Scotland, however, writing for the Court of Appeal, said that while the arbitrator’s factual conclusion that retroactivity was intended is entitled to deference, that conclusion cannot be effectuated without express legislative approval.

He rejected the argument that such approval was obtained by the passage of SB 183.

Scotland cited an analysis which estimated the cost of the additional benefits at $17.1 million per year, with a total present value of “at least $174.3 million,” assuming “that the transfer from the State miscellaneous retirement category to the State safety retirement would apply prospectively.” The analysis added that if members were given safety member credit retroactively, “the cost of this bill would increase significantly.”

Legislative Approval

The department’s authority to negotiate retirement benefits, Scotland went on to say, “cannot be construed to negate the Dills Act requirement that a collective bargaining agreement involving the expenditure of money must be submitted to the Legislature for its approval or disapproval.”

Nor, Scotland wrote, did testimony before the arbitrator—by representatives of the union and the DPA—prove either that there was an established practice of approving retroactive reclassification or that the Legislature intended to approve retroactive reclassification in this instance.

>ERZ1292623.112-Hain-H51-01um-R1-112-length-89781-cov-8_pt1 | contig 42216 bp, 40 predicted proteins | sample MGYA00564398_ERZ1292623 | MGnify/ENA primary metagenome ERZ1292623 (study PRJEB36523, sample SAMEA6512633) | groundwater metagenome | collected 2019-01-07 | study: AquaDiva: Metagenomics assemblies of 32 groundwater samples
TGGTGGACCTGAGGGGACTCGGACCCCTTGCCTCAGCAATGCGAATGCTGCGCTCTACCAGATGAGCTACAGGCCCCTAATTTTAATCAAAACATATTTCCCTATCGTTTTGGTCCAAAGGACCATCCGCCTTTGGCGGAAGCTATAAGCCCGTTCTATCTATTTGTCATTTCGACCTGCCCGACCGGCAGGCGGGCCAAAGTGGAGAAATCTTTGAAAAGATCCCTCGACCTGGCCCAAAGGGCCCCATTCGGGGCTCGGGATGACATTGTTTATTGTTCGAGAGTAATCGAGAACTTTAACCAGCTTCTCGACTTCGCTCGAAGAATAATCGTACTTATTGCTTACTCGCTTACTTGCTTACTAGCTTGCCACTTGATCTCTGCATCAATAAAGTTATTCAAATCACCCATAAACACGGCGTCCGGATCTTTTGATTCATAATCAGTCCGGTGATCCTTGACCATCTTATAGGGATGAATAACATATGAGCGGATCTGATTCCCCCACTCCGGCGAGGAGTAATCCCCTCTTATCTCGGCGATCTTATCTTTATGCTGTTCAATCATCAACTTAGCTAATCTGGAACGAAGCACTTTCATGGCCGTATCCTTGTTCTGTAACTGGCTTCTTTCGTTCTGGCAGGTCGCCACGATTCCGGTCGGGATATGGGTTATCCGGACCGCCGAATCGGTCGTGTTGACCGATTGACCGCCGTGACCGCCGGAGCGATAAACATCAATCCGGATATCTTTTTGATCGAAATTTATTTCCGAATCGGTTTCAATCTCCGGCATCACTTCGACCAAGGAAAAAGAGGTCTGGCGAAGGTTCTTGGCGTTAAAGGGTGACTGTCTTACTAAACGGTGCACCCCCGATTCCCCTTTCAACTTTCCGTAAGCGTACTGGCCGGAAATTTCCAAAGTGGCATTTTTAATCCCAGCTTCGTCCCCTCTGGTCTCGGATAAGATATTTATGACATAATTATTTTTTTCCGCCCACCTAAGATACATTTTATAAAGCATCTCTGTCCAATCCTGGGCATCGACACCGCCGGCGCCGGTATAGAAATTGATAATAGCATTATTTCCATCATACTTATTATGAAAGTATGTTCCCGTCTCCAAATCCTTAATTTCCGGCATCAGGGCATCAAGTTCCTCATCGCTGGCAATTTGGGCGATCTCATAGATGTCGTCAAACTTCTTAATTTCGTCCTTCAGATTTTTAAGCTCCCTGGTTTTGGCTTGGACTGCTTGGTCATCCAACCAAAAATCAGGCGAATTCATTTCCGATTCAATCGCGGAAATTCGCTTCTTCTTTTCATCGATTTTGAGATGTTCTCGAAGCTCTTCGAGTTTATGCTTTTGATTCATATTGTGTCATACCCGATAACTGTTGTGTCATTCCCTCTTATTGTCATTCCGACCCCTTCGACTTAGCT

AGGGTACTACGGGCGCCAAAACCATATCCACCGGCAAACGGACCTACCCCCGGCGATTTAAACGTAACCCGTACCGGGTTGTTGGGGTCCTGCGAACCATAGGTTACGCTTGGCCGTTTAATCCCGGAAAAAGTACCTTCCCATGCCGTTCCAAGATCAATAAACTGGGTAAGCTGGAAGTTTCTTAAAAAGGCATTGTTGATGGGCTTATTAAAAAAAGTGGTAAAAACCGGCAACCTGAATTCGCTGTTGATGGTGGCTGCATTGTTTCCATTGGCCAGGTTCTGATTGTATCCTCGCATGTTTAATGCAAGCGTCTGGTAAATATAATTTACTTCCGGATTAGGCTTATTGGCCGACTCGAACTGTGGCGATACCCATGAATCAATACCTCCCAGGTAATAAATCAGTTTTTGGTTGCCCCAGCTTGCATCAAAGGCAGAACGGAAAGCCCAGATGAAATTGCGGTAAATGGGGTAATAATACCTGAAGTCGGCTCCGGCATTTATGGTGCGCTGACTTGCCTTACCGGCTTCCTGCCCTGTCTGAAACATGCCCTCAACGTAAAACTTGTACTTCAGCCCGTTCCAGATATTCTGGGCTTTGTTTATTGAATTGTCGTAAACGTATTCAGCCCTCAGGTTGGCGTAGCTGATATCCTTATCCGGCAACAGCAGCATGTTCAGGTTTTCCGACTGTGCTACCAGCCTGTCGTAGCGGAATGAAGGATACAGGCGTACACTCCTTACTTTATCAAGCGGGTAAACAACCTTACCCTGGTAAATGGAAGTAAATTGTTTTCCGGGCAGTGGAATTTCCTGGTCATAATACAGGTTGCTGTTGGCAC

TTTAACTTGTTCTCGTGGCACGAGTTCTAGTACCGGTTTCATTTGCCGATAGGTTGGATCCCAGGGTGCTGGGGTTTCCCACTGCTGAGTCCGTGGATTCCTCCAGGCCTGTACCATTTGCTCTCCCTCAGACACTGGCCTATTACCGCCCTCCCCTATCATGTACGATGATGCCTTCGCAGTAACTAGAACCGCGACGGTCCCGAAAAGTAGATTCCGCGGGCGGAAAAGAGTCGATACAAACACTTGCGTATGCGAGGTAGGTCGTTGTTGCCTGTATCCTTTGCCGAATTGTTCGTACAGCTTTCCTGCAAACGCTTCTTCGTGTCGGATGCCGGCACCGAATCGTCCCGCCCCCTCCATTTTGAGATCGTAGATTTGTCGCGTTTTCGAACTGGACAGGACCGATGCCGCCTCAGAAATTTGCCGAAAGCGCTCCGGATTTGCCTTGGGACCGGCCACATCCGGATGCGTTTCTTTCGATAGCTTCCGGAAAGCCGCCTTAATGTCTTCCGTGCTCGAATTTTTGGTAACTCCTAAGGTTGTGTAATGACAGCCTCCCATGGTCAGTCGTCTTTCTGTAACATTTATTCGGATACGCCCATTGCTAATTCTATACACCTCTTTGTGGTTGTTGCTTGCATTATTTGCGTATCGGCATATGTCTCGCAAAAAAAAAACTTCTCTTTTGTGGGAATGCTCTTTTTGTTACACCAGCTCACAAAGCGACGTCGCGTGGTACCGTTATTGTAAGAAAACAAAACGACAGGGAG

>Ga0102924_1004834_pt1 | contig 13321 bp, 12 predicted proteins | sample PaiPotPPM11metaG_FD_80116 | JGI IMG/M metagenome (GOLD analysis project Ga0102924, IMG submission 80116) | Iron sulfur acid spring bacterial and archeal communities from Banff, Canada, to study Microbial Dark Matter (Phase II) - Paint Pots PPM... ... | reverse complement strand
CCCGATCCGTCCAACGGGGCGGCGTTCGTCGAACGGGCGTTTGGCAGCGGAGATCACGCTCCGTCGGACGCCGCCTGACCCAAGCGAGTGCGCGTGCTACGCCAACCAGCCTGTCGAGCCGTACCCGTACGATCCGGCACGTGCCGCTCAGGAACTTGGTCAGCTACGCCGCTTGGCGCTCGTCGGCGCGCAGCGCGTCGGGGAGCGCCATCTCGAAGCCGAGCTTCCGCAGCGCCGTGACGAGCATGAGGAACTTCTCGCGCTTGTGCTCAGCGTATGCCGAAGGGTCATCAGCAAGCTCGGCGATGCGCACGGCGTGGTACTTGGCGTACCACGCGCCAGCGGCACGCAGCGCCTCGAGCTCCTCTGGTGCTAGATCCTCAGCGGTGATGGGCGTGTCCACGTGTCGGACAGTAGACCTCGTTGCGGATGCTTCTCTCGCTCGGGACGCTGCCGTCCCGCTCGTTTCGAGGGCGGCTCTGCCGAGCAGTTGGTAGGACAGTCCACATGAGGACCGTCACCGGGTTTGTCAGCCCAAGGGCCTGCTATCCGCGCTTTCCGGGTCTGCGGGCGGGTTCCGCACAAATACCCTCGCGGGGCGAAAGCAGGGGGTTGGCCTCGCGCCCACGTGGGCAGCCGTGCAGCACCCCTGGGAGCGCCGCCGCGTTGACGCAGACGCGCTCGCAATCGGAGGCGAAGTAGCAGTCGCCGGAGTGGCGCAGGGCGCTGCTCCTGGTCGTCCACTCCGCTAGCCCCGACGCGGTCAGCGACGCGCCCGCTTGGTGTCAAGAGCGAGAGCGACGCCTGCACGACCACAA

The representatives who testified, the retired jurist explained, “were not members of the Legislature and did not discuss anything pertaining to the Legislature’s awareness of its own prior history.”

The witnesses “simply discussed their assumption that the benefits would be retroactive, and the fact that, during negotiations, no one ever mentioned that the benefits would be prospective,” Scotland wrote. “The matter was not discussed one way or the other. In any event, that such benefits are ‘almost always’ transferred retroactively does not mean it is necessarily so in all cases, including this one.”

The jurist elaborated:

“Simply stated, it is not sufficient that the Legislature was aware DPA could agree with CSLEA to make the safety member retirement credit retroactive. The Legislature had to (1) be informed explicitly that DPA and CSLEA did enter into such an agreement, (2) be provided with a fiscal analysis of the cost of retroactive application of the agreement, and (3) with said knowledge, vote to approve or disapprove the agreement and expenditure.”

 In the Orange County case, this district’s Div. One, in an opinion by Justice Jeffrey W. Johnson, rejected a constitutional challenge to the 2002 agreement which applied an increase in the benefits for deputy sheriffs, sergeants, and district attorney investigators to all such employees who were in service on June 28 of that year, from the beginning of their service.